Leanne Tander talks about the rise of women of motor sport. By Richard Cooke.
In the driver’s seat: Leanne Tander, 35, race-car driver
In this story
Being female in such a male-dominated industry for so long… The role of women in motor sport had always been on my mind. I wanted to get to a point where I could help other women. As I made my way through the junior ranks, there was no one to sort of look out for me or help, or even just to chat to about some of the unique challenges that you do face as a female in this sport.
I wanted to try to get together a group of women from a broad range of roles, so that we could represent the entirety of women throughout the sport. It wasn’t just going to be all about me and my personal experience; you could encompass other women’s issues as well. And so that’s sort of where it all started. I started getting in touch with a few of the other women that I knew and eventually we all got together and started talking. That’s how Women of Australian Motor Sport began.
Motor sport is unique because it doesn’t have a female category. Women have never really taken to it or been taken seriously because it was originally started with men and by men. That’s probably why it may very well be the most male-dominated sport. I think women have always been able to compete equally against the men given the right opportunity. But now everyone is entrenched in this psyche that it is a men’s sport. It’s really hard for women to break through.
Danica Patrick has changed things in the United States. And probably a bigger name now is Susie Wolff. Even though she’s not racing, because she’s involved in Formula One she’s probably permeating the Australian media a bit more than say [NASCAR driver] Patrick would. It’s great that worldwide women are starting to make their way to the top categories of motor sport in their countries, but Australia seems to be a little bit backwards in that. There’s a whole lot of reasons why we don’t have a full-time V8 Supercar driver who is a female. But I think the more women who become successful, the more girls are likely to become involved in the sport. Already you go to a kart track and there are just so many more girls than when I was racing nearly 20 years ago.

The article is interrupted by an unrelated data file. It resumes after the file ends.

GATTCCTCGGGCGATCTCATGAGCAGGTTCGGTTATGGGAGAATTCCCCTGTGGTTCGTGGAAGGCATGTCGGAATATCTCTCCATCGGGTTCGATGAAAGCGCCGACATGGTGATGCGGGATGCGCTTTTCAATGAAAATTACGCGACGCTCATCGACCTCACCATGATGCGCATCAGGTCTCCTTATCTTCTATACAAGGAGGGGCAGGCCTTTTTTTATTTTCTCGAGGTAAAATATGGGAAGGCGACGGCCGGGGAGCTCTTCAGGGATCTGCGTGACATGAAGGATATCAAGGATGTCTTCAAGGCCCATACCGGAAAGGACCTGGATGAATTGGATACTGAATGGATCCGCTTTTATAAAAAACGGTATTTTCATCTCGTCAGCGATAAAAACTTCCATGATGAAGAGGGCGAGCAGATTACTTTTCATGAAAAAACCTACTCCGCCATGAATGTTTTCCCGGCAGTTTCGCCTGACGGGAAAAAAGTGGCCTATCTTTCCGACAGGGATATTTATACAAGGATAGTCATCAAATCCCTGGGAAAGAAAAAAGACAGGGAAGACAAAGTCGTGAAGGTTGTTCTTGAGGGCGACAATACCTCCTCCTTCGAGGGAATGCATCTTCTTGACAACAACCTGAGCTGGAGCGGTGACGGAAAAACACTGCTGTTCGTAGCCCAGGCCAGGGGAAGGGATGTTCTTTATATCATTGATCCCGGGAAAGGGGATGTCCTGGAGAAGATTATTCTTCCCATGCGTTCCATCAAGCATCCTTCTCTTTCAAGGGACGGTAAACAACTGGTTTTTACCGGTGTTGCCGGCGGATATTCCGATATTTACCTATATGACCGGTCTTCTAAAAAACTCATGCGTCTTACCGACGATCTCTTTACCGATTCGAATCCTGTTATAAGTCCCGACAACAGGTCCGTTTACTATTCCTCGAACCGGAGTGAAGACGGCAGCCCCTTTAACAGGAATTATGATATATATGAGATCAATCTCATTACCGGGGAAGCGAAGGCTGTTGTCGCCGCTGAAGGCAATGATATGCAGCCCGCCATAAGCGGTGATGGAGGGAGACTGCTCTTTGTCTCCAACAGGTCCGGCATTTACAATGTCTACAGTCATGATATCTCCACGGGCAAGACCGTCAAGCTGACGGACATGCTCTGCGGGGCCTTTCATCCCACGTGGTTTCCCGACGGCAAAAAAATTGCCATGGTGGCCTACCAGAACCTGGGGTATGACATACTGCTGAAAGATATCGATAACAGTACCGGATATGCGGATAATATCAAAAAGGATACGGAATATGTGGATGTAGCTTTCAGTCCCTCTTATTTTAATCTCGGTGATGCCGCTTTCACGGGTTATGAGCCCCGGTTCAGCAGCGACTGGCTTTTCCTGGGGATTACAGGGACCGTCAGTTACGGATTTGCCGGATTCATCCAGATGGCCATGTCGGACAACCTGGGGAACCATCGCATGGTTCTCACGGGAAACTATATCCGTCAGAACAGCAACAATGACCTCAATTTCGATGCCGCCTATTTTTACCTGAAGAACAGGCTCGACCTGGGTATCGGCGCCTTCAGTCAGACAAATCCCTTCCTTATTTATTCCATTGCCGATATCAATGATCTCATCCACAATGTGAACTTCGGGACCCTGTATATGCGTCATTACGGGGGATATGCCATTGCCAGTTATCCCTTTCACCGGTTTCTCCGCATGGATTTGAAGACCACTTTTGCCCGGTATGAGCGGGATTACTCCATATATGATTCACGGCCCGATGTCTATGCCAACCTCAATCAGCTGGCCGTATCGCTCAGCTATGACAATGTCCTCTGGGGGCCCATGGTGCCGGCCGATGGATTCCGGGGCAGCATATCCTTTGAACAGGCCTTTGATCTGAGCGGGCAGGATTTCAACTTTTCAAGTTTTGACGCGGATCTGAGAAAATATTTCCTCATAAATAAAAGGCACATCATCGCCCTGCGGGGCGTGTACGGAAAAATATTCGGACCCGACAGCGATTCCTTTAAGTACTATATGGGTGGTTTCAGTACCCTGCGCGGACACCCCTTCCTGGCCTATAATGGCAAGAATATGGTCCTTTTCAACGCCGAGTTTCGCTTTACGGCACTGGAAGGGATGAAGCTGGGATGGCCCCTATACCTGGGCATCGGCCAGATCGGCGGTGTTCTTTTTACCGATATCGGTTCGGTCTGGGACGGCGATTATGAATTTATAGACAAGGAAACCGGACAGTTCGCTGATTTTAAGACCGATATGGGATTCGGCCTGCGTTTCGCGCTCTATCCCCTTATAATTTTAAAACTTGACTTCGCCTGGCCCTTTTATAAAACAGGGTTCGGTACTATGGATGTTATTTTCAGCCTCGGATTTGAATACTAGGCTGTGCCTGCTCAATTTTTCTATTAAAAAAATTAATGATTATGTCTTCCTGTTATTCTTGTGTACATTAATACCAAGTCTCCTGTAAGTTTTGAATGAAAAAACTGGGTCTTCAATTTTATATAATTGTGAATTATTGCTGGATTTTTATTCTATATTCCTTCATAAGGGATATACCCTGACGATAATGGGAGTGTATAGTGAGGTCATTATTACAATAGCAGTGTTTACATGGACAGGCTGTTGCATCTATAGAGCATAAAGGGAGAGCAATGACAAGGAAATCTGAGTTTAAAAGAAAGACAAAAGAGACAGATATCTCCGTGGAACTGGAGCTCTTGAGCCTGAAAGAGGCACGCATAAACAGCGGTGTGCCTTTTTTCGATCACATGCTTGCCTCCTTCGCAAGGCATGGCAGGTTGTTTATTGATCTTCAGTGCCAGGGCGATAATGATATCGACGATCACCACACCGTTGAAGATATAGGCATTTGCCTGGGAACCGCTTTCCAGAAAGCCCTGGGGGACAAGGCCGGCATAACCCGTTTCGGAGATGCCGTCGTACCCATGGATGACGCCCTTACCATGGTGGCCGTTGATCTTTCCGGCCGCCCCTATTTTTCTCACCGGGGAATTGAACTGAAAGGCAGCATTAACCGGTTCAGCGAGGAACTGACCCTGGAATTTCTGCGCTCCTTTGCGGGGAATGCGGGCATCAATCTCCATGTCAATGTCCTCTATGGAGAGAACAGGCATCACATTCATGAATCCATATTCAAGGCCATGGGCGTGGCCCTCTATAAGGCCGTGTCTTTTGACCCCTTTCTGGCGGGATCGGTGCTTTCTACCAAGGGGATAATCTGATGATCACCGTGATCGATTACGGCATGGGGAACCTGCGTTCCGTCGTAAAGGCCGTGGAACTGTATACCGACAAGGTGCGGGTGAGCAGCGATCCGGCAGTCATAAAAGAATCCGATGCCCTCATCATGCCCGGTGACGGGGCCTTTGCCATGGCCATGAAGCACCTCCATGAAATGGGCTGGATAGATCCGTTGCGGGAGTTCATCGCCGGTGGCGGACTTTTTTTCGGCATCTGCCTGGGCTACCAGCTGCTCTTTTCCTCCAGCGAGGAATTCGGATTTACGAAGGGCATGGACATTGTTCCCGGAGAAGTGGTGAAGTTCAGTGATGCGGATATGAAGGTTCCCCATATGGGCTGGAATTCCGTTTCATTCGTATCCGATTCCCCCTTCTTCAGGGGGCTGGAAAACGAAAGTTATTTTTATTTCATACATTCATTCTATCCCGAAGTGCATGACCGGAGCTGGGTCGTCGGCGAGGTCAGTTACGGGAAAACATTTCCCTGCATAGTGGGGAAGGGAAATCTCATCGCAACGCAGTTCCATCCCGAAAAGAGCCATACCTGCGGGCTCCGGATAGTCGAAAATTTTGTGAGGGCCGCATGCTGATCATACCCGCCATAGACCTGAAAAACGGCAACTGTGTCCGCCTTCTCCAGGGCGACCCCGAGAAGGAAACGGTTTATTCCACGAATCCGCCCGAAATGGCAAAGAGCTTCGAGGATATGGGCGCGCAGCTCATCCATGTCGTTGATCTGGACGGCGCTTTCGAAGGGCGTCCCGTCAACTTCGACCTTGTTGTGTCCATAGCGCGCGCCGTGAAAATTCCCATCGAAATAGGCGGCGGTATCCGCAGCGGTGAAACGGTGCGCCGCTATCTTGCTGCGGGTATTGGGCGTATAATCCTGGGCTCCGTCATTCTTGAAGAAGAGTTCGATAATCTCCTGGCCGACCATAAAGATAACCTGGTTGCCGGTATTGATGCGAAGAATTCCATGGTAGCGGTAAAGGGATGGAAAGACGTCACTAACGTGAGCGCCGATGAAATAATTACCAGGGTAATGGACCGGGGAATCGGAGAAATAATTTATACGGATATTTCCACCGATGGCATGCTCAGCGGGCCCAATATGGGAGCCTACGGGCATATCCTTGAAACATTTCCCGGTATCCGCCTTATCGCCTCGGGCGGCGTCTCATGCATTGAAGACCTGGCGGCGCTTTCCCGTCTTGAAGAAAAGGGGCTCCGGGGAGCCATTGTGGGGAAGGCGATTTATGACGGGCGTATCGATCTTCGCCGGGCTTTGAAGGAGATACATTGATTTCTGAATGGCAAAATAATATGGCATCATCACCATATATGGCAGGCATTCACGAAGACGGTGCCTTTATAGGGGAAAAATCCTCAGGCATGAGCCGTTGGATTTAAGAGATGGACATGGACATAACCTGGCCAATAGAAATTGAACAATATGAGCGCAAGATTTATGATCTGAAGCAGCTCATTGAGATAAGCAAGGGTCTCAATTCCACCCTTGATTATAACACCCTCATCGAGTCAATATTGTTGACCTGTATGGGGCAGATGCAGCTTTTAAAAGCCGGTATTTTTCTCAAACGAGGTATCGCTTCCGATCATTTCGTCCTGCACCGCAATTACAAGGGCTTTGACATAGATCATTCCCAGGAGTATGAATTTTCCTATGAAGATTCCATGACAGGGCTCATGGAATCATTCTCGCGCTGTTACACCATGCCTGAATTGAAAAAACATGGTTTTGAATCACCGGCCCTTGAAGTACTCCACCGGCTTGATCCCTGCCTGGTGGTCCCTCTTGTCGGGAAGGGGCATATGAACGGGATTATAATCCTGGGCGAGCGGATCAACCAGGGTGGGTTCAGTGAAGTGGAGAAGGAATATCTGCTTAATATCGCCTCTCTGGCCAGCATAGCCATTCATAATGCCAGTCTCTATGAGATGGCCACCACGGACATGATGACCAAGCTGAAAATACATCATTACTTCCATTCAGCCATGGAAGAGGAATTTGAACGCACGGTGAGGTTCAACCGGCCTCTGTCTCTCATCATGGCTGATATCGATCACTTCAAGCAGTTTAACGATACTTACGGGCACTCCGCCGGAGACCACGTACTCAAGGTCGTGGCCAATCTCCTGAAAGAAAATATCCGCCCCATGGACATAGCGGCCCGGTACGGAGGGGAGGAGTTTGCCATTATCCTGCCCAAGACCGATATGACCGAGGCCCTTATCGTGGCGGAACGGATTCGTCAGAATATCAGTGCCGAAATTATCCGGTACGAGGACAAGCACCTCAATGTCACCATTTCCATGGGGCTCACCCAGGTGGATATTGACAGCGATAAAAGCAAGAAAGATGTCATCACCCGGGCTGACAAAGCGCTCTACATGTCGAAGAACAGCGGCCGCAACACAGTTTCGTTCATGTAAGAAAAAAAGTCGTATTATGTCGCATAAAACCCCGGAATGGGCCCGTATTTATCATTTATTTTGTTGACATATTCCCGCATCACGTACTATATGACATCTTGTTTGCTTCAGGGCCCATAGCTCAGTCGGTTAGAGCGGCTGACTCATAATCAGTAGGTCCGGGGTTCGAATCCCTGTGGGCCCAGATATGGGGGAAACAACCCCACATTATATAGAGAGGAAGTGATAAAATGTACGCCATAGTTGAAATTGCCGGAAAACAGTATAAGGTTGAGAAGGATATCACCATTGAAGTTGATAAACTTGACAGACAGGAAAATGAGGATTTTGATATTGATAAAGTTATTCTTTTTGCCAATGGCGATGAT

It’s kind of embarrassing sometimes to see the way Australia reacts to certain things. Marriage equality it’s just so backwards – we’re sitting here arguing a basic human rights issue. It shouldn’t even be an issue. I don’t know what it is. It must be something in our culture that makes it that little bit harder.
Discrimination is very subtle. In junior go-karts it was not so much the competitors but their fathers who would have an issue with me beating their sons. For some reason that seemed to be a negative for their boy. He could be beaten by 20 other boys and that would be fine but if he got beaten by a girl then that was just not on. The fathers would say, “I can’t believe you let a girl beat you.” So in the next race the son just wants to make his dad happy, so if I pass him or go in front of him, he’ll just cut me off. My dad just had to say, “Hey, you just have to hold your ground because people are pushing you out of the way.” Eventually people learnt that I wasn’t going to be a pushover.
One official told me that I should just go and get a pink suit and a pink car. That was when I was moving from karts to cars. “And go and do some hill climbs” instead of actually getting involved in the real furious racing.
What has motor sport taught me? That life isn’t fair. I don’t mean that in a negative way. But if you’re a swimmer, and you are the fastest swimmer at the trials, then you’re going to get the spot to go to the Olympics. It’s pretty cut and dry. Motor racing – you can be the best driver but if you don’t have the money, or if you’re not in the right car, or if you’re not there at the right time, you’re not going to get where you want to go. There are other people who get to the top of the sport – they may not be as good a driver as you but, for whatever reason, it’s gone their way. And that’s probably reflective of life in general.
• NRL: New Zealand Warriors v Manly-Warringah Sea Eagles
Saturday, 3pm (AEST), Mount Smart Stadium, Auckland
• Rugby Championship: Pumas v Wallabies
Sunday, 8.40am (AEST), Estadio Malvinas Argentinas, Mendoza
• Cricket: Women’s Ashes ODI – England v Australia
Sunday, 7.30pm (AEST), Worcestershire County Ground, England
• Formula One: Hungarian Grand Prix
Sunday, 10pm (AEST), Hungaroring, Hungary
• NRL: North Queensland Cowboys v Parramatta Eels
Monday, 7pm (AEST), 1300SMILES Stadium, Townsville
• AFL: Hawthorn v Richmond
Friday, 7.50pm (AEST), Melbourne Cricket Ground
This article was first published in the print edition of The Saturday Paper on Jul 25, 2015 as "In the driver’s seat".
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